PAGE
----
21 Feb SUPPORTING NEW PRODUCT DEVELOPMENT AT BENTLEY MOTORS
The Virtual Engineering Centre’s unique ‘sandpit’ model allows technology organisations to enhance their capabilities through virtual innovation, accessing academic research and the latest scientific and technology infrastructure.
The Virtual Engineering Centre (VEC), in partnership with specialist light simulation experts, Optis has enabled Bentley Motors to integrate the use of virtual prototypes into their new product development process, improving design at an early stage when changes are less costly, accelerating time to market for new models.
Definitive British luxury car manufacturer, Bentley Motors is dedicated to developing the world’s most desirable high performance cars. Bentley was keen to work collaboratively with the VEC and technology partner Optis to assess the value of integrating Virtual Reality (VR) and high fidelity simulation into their product development process and, if proven, to integrate into all future new product programmes.
Sharing engineering data on their flagship model the Mulsanne, Bentley Motors and the VEC developed a unique framework to evaluate the assessment, verification and integration of VR technologies and immersive environments. Through the integration of key software into a fully tracked 3D stereoscopic environment, verification studies were undertaken on the existing design. The studies demonstrated that utilising the expertise and technology available, provided a platform for robust decision making and supported improvements for design. Due to the success of this project, Bentley engineers have now adopted this approach for the development of their next generation products.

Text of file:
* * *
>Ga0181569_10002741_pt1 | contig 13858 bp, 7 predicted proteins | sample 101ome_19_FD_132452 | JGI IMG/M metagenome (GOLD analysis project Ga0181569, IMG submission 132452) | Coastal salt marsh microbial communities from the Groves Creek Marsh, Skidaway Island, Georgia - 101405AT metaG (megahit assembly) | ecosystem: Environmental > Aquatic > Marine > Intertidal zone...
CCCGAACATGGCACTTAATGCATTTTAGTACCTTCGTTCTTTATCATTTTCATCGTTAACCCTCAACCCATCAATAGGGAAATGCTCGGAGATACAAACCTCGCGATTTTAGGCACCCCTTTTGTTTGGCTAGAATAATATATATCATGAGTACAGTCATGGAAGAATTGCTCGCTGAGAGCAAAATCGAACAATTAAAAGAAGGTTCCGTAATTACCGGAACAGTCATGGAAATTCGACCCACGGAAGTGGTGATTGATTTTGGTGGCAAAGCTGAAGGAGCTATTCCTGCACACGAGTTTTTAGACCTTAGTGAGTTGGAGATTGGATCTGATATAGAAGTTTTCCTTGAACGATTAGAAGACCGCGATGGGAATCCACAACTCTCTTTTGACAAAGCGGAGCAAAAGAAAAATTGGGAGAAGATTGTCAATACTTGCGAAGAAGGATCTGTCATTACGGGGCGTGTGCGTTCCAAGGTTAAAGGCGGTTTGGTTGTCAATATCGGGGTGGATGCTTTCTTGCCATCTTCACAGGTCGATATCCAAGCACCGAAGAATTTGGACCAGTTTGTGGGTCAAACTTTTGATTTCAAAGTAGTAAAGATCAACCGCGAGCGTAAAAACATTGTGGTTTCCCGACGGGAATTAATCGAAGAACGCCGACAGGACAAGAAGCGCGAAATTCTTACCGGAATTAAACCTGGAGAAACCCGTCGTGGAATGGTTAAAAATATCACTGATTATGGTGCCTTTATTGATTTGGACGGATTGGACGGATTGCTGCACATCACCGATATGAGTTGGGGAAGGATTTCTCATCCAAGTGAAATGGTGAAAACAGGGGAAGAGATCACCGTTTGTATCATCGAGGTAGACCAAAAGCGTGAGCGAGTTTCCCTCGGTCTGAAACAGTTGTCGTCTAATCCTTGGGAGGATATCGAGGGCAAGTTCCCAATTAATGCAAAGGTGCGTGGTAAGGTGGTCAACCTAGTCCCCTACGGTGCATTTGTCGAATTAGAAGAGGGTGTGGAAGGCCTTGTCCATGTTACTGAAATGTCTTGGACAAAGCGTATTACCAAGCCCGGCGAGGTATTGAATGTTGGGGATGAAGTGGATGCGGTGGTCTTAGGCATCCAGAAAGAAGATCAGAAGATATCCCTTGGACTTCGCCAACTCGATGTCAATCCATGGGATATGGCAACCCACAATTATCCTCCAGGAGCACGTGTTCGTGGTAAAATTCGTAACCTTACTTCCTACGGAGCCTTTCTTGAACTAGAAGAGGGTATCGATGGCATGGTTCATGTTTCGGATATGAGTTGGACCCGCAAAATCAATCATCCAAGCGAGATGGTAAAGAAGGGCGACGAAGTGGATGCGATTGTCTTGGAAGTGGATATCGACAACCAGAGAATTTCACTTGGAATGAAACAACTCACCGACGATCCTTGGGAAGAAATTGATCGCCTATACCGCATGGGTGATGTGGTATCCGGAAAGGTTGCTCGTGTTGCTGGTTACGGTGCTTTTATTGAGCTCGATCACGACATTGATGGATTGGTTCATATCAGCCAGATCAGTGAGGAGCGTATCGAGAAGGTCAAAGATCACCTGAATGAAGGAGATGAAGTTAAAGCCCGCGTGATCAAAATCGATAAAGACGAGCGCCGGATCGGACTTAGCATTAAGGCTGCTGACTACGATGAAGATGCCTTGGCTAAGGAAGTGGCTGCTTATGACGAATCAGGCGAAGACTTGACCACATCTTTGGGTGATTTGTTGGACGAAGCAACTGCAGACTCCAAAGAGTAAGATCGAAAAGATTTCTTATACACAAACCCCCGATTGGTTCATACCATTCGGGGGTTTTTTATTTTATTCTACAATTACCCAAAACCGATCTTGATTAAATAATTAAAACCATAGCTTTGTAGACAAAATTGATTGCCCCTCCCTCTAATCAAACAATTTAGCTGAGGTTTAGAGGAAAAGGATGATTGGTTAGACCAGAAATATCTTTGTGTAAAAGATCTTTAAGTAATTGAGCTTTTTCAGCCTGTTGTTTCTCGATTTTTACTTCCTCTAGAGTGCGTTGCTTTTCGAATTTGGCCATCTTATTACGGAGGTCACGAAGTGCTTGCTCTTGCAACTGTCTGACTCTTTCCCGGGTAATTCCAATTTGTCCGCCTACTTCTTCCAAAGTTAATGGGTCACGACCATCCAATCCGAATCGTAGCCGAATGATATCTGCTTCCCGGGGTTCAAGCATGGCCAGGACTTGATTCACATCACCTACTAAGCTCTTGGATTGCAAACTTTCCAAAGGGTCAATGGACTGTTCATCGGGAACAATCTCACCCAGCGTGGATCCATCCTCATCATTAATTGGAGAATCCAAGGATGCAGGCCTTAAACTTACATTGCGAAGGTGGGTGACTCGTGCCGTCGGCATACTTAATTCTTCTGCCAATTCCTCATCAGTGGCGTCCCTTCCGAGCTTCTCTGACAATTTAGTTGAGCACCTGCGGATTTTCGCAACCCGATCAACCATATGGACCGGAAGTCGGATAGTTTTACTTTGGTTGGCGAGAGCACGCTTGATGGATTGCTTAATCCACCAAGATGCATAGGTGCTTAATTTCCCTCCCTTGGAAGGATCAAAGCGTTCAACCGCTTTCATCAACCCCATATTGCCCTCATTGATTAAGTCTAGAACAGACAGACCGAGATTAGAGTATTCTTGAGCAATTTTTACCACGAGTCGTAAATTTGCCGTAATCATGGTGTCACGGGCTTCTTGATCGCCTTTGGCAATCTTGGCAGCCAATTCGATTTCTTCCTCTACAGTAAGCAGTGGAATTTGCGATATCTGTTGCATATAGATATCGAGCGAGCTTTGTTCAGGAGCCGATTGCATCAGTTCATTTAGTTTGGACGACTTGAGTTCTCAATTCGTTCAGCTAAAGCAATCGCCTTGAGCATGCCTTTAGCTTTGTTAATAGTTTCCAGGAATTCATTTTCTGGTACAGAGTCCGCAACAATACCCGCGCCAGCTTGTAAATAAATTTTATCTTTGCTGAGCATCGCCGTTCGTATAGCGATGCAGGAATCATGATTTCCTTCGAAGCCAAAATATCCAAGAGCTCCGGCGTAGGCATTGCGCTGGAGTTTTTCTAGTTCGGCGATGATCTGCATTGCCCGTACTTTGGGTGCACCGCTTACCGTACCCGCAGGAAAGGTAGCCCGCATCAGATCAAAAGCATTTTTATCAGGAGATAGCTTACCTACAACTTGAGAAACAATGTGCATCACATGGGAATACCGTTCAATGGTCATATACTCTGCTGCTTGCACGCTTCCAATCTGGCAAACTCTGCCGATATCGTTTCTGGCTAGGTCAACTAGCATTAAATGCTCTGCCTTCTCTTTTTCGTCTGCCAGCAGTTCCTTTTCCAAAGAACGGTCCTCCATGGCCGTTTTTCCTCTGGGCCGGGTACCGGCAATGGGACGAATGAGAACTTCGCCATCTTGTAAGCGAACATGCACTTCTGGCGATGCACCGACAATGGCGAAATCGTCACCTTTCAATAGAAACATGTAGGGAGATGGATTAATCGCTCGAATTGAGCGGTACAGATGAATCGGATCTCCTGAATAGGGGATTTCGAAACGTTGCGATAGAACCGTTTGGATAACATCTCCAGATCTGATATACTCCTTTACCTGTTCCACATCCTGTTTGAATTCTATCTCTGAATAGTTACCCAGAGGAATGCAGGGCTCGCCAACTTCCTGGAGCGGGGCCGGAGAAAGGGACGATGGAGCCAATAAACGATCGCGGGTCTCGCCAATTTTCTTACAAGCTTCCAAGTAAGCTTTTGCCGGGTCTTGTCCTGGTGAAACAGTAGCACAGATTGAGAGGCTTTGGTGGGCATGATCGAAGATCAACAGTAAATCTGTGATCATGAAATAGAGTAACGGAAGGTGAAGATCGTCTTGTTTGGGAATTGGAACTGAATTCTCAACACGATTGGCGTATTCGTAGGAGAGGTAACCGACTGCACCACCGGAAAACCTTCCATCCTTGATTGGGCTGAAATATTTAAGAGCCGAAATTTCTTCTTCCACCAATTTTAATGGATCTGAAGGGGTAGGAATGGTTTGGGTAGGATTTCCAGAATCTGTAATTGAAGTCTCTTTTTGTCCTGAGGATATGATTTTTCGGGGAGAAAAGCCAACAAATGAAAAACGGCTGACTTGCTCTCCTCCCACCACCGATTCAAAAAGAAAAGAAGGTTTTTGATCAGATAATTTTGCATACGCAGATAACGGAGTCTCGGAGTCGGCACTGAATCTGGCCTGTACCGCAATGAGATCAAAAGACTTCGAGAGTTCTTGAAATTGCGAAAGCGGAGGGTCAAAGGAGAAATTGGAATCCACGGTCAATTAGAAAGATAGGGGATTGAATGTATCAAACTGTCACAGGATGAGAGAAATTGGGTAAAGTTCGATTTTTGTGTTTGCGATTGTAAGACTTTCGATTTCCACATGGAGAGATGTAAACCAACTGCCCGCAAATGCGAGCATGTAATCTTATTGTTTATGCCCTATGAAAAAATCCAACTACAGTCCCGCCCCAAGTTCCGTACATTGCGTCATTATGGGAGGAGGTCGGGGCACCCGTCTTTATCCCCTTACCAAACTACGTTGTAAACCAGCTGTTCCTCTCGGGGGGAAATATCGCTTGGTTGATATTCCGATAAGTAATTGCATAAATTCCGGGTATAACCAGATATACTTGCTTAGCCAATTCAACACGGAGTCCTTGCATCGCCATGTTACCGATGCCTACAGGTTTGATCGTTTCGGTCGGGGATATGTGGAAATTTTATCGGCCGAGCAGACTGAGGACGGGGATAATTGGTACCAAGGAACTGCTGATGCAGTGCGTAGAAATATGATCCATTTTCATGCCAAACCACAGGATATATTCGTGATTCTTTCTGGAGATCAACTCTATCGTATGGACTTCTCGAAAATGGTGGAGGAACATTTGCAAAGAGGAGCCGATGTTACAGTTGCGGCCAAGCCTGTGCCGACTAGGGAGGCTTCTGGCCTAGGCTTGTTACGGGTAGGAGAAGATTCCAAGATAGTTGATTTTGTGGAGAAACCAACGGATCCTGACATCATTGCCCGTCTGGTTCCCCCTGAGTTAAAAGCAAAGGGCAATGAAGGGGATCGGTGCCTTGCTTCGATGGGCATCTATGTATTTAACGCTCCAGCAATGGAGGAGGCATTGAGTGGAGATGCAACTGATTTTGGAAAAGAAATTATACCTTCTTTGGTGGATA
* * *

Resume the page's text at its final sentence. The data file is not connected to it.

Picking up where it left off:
Having developed a robust and accurate process in the development of their virtual prototypes with the VEC, Bentley engineers are now able to recreate new models virtually, providing a powerful design review tool. This process framework, incorporating the latest technologies, has enabled Bentley Motors to speed up their product development times through better understanding of design data at an earlier stages in the design process, reducing the number of physical prototypes required, eliminating the need for late stage modification and resulting in a reduction in overall development costs.